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As you may have seen on the laser accuracy page you can cut any angle
with the same accuracy on either side of the blade. Because the laser
is on without operating the saw the material and the saw can be completely
aligned using both hands before power to the saw is turned on.
You scribe an angled line on the wood from a project piece. You take the
material to your saw and with one hand you move the wood in alignment
with the beam while the other hand rotates the table to match the angle.
You can clamp the material at this point if you desire or just make the
Example: Blade mount
If you were to use a blade mounted laser guide you would first turn the
power on with one hand. Then with the other hand you rotate the table.
Rotating the table moves the wood so you reposition it but then the angle
is not correct yet so you move the table which moves the wood. You continue
to do this until you match the angle or figure that you are close enough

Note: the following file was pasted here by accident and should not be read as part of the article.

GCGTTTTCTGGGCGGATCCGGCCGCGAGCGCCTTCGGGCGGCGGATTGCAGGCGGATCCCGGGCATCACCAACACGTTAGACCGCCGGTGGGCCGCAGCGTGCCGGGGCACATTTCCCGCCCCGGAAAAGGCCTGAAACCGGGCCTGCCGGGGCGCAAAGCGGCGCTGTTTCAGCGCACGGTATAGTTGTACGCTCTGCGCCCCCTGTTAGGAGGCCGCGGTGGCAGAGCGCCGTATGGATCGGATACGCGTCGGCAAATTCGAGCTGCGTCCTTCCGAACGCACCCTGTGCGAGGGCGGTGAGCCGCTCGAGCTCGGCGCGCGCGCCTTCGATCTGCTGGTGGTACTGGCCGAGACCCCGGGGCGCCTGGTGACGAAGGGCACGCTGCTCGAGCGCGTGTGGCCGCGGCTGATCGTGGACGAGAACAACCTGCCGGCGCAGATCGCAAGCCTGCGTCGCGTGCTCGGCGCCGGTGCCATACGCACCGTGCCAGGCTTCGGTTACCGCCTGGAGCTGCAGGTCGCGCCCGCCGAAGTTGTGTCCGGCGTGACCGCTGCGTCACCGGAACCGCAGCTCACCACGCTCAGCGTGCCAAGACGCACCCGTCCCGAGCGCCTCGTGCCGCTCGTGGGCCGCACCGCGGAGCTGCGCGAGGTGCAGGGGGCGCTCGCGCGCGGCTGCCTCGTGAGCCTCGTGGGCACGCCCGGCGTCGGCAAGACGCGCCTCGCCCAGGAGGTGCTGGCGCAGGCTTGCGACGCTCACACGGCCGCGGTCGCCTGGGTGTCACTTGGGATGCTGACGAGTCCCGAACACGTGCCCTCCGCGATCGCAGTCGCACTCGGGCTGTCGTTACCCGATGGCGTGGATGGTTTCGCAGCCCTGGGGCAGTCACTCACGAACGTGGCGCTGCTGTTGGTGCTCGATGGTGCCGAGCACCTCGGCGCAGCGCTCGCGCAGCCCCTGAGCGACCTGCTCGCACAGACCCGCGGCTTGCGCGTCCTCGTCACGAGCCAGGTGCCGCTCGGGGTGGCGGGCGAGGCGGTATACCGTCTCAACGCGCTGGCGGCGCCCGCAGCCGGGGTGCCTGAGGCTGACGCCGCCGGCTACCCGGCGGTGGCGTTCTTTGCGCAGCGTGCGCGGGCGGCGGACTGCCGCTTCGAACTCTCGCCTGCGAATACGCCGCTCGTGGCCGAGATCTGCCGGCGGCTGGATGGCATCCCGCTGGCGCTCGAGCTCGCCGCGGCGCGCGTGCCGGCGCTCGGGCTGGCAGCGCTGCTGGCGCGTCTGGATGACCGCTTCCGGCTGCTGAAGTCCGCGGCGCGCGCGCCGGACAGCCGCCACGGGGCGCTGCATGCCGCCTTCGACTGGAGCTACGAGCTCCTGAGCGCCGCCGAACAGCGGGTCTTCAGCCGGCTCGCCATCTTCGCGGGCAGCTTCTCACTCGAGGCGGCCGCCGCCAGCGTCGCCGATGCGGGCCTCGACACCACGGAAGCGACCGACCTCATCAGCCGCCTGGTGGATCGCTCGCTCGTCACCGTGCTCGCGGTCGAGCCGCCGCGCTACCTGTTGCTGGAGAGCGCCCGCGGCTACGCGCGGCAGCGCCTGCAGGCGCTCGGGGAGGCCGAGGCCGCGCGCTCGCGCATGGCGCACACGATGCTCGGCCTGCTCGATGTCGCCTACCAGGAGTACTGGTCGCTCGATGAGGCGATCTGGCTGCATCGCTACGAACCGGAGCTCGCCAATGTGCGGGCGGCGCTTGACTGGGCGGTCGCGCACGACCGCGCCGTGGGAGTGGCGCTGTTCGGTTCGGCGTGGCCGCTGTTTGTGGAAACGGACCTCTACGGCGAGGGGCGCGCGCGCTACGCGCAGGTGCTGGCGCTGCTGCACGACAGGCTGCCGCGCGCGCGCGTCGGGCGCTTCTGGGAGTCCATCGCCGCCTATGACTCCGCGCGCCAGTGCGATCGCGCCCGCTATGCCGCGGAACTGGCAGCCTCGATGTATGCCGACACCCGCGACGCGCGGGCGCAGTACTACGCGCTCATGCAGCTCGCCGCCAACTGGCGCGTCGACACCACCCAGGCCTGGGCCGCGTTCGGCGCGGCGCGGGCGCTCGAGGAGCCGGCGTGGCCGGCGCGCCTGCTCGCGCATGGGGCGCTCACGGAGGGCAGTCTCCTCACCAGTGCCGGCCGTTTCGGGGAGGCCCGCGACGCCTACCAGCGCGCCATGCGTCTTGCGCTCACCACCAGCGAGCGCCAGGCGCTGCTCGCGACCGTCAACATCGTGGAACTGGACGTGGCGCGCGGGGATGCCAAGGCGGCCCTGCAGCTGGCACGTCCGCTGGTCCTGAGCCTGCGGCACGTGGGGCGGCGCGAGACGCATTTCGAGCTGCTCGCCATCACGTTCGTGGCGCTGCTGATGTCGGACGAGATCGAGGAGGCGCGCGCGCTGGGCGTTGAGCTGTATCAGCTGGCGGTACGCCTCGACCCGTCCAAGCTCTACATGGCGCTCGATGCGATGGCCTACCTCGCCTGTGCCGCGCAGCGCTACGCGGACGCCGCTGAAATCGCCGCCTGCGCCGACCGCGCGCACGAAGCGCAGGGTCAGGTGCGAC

and cut the wood.
Example: Eyeball method
You place the wood on the table and bring the saw down to the wood. You
try to look across the blade and move the table and wood, as in the previous
example, until you think you have it. But in the back of your mind you
know that you are probably off just a little so you slide the wood over
and cut. If the angle looks correct you nibble your way over to the line
and make your final cut.
I used the "Eyeball" method for years with accuracy but also
with frustration. I used the "Blade mount " method with the
same accuracy and frustration but now add in safety issues of having the
blade spinning. The "Laserkerf" method is so much easier, more
accurate, faster and safer.
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